“I’d like to see you go to the funeral and explain to the family,” he snapped at a news conference Monday.
Kelly decried the court ruling during news show appearances Sunday; the judge has “indicted an entire police department... based on what we believe is very flimsy information,” he said on CBS’ “Face the Nation.”
Supporters hope Scheindlin’s ruling will embolden lawmakers to back what could be an extremely close veto override vote Thursday; sponsors expect it to succeed. Bloomberg, meanwhile, suggested Scheindlin’s ruling should give lawmakers pause about adding more monitoring.
The legislation also would make it easier to bring suits claiming discriminatory policing — cases like the one Scheindlin decided. She found police systematically and unjustly singled out black and Hispanic men for stop and frisks, about 90 percent of which don’t result in arrests or tickets.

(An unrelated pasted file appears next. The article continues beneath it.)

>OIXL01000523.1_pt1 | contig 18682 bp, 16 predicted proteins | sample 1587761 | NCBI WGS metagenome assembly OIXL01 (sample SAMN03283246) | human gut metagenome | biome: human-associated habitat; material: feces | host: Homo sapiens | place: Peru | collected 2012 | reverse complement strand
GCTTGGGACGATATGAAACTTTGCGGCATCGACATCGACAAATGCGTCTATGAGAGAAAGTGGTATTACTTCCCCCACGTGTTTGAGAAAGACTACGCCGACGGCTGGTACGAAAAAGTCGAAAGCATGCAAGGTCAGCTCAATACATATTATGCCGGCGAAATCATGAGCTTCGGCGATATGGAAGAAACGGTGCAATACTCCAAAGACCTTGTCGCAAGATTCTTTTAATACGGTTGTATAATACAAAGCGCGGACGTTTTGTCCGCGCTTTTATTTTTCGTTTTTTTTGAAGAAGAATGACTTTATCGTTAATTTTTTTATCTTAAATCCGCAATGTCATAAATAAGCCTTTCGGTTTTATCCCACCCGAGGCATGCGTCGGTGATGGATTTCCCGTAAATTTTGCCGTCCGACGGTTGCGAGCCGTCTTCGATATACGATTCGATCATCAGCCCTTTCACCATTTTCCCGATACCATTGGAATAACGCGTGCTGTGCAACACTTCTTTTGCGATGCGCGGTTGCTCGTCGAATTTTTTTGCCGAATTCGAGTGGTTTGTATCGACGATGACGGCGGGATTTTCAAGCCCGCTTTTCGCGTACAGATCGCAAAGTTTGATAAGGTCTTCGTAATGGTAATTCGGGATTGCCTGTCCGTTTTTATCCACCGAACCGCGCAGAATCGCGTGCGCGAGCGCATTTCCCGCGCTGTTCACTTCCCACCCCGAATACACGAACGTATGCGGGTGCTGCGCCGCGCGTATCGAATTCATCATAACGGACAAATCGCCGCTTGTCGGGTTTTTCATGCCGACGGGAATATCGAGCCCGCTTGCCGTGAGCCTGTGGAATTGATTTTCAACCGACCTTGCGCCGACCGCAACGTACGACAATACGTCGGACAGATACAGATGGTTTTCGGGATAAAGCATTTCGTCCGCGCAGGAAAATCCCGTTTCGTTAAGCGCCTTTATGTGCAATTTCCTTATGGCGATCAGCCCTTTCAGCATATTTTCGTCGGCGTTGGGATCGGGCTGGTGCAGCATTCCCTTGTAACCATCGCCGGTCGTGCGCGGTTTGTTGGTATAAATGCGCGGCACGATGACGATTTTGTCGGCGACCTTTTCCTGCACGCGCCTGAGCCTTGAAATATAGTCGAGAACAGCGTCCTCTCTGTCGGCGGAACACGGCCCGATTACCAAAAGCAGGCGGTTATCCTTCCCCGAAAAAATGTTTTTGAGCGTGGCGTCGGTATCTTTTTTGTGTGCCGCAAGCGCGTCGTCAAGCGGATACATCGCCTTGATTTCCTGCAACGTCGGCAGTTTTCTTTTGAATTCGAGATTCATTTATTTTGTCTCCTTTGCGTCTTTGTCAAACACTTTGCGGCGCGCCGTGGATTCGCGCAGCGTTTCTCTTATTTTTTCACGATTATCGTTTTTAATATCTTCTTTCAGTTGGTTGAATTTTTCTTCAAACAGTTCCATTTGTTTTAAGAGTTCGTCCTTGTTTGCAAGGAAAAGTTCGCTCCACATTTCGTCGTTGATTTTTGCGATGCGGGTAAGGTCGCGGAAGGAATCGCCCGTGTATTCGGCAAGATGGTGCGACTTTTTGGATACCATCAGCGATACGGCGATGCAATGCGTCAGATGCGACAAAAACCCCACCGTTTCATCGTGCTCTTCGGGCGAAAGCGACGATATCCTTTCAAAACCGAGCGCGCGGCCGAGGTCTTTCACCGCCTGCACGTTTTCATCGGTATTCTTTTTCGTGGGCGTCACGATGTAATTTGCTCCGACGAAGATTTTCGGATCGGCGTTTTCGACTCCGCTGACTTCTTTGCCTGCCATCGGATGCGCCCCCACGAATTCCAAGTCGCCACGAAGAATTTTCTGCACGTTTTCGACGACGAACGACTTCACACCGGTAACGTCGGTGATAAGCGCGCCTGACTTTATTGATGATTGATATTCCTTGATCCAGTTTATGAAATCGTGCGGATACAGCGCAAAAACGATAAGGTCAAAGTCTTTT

The legislation would apply only in state court, easing some legal standards the advocates faced in the federal case, City Councilman Brad Lander said.
To some, the question isn’t whether to add the new watchdogs, but how much they could accomplish.
Police Sgt. Ed Mullins sees the inspector general as a bureaucratic add-on and the court monitor as “an easy way out for a judge.” Changing the dynamic between police and minority communities takes more than “coming in here and saying, ‘You gotta do this,’” said Mullins, who leads the Sergeants Benevolent Association union.
In Harlem, Edgar Sanchez, 34, digested the idea of new NYPD monitors with something of a shrug.
“They’ll still do whatever they want to do, and they’ll use the excuse that they’re protecting the people,” he said. “The police will always have that freedom.”
Associated Press writer Colleen Long contributed to this report.
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